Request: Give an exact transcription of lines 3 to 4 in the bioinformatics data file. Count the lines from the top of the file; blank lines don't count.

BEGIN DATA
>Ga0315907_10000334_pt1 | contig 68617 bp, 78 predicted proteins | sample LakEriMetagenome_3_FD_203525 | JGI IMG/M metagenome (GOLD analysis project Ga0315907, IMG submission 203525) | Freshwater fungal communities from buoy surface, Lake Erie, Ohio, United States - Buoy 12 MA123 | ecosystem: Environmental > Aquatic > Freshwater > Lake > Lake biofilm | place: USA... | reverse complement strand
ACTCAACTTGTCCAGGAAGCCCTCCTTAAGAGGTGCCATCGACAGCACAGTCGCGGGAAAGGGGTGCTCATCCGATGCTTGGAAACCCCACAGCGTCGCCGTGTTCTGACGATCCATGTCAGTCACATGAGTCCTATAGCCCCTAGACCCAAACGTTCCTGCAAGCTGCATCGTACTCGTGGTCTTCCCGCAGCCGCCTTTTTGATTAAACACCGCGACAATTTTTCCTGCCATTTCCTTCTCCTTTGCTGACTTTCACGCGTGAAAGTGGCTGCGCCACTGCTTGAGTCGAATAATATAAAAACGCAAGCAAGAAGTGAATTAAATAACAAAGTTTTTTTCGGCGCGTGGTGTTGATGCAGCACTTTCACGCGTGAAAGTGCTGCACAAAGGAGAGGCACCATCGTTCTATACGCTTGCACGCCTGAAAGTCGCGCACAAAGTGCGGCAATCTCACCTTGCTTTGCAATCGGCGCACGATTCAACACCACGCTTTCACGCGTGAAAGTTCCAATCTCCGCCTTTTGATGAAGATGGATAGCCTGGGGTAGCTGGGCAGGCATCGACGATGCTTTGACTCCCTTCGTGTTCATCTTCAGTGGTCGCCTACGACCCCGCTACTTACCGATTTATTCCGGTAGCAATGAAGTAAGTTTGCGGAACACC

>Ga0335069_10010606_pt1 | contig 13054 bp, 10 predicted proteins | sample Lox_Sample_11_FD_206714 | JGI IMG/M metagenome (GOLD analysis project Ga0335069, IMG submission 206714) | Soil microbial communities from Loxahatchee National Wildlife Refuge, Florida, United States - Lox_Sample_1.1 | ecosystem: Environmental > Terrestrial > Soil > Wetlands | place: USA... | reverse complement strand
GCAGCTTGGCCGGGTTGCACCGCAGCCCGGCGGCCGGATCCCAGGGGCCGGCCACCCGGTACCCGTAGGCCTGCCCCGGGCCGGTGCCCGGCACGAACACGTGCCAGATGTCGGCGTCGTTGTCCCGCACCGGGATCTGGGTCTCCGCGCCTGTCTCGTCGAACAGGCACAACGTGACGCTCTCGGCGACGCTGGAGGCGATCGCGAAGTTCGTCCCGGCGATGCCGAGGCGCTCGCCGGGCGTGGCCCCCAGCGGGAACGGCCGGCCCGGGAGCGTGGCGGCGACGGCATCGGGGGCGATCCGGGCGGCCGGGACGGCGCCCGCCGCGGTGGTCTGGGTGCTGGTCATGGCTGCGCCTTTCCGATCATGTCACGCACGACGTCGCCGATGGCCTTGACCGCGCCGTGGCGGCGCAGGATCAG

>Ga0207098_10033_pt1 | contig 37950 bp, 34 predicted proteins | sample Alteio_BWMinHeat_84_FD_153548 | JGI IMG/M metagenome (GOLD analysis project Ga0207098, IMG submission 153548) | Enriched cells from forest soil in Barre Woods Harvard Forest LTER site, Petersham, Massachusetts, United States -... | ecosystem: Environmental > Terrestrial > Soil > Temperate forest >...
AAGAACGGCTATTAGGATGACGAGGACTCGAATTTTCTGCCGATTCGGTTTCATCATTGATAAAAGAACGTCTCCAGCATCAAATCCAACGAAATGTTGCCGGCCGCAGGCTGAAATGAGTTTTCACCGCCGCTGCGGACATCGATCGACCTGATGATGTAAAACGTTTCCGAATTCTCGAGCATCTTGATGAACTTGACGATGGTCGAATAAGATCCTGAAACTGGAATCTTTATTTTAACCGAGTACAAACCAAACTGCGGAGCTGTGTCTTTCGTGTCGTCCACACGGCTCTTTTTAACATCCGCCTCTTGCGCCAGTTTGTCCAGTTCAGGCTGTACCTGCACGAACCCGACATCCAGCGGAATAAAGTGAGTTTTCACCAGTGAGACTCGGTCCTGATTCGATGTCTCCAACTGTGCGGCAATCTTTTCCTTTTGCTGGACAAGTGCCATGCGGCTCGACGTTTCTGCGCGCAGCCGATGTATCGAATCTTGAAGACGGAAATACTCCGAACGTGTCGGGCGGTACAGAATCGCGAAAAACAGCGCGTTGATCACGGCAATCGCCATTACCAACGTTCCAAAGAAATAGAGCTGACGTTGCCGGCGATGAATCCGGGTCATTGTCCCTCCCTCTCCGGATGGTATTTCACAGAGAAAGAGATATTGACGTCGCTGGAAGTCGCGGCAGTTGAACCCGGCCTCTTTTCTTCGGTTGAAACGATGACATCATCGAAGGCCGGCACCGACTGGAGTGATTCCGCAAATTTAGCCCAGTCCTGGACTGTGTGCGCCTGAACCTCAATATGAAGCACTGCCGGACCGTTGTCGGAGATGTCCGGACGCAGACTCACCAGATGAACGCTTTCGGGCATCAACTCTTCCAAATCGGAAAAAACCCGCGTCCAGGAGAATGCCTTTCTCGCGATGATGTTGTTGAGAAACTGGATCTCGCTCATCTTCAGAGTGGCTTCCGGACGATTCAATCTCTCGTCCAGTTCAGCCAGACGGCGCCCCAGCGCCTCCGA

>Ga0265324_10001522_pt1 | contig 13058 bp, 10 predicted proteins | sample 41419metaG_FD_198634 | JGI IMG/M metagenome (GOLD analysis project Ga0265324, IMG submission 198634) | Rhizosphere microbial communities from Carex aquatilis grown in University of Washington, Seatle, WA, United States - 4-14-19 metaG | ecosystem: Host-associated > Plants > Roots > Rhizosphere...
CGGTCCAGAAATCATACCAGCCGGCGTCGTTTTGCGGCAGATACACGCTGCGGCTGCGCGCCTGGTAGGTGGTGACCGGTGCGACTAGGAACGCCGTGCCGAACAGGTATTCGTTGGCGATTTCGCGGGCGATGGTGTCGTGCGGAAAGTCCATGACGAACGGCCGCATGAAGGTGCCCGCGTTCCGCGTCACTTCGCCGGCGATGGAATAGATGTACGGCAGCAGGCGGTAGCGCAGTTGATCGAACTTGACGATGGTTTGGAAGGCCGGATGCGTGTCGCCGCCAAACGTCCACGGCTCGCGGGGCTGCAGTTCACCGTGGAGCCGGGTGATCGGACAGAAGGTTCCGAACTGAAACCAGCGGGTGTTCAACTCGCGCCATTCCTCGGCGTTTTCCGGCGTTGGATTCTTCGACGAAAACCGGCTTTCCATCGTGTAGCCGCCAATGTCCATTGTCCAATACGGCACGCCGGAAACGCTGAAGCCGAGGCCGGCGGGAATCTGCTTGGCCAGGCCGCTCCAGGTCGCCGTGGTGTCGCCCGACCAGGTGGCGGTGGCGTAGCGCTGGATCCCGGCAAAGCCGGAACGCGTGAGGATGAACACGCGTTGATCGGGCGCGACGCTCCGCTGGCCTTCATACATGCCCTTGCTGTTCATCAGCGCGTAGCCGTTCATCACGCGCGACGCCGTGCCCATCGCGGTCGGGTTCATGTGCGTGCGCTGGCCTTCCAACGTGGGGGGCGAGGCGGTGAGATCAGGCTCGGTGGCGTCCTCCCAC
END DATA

>Ga0335069_10010606_pt1 | contig 13054 bp, 10 predicted proteins | sample Lox_Sample_11_FD_206714 | JGI IMG/M metagenome (GOLD analysis project Ga0335069, IMG submission 206714) | Soil microbial communities from Loxahatchee National Wildlife Refuge, Florida, United States - Lox_Sample_1.1 | ecosystem: Environmental > Terrestrial > Soil > Wetlands | place: USA... | reverse complement strand
GCAGCTTGGCCGGGTTGCACCGCAGCCCGGCGGCCGGATCCCAGGGGCCGGCCACCCGGTACCCGTAGGCCTGCCCCGGGCCGGTGCCCGGCACGAACACGTGCCAGATGTCGGCGTCGTTGTCCCGCACCGGGATCTGGGTCTCCGCGCCTGTCTCGTCGAACAGGCACAACGTGACGCTCTCGGCGACGCTGGAGGCGATCGCGAAGTTCGTCCCGGCGATGCCGAGGCGCTCGCCGGGCGTGGCCCCCAGCGGGAACGGCCGGCCCGGGAGCGTGGCGGCGACGGCATCGGGGGCGATCCGGGCGGCCGGGACGGCGCCCGCCGCGGTGGTCTGGGTGCTGGTCATGGCTGCGCCTTTCCGATCATGTCACGCACGACGTCGCCGATGGCCTTGACCGCGCCGTGGCGGCGCAGGATCAG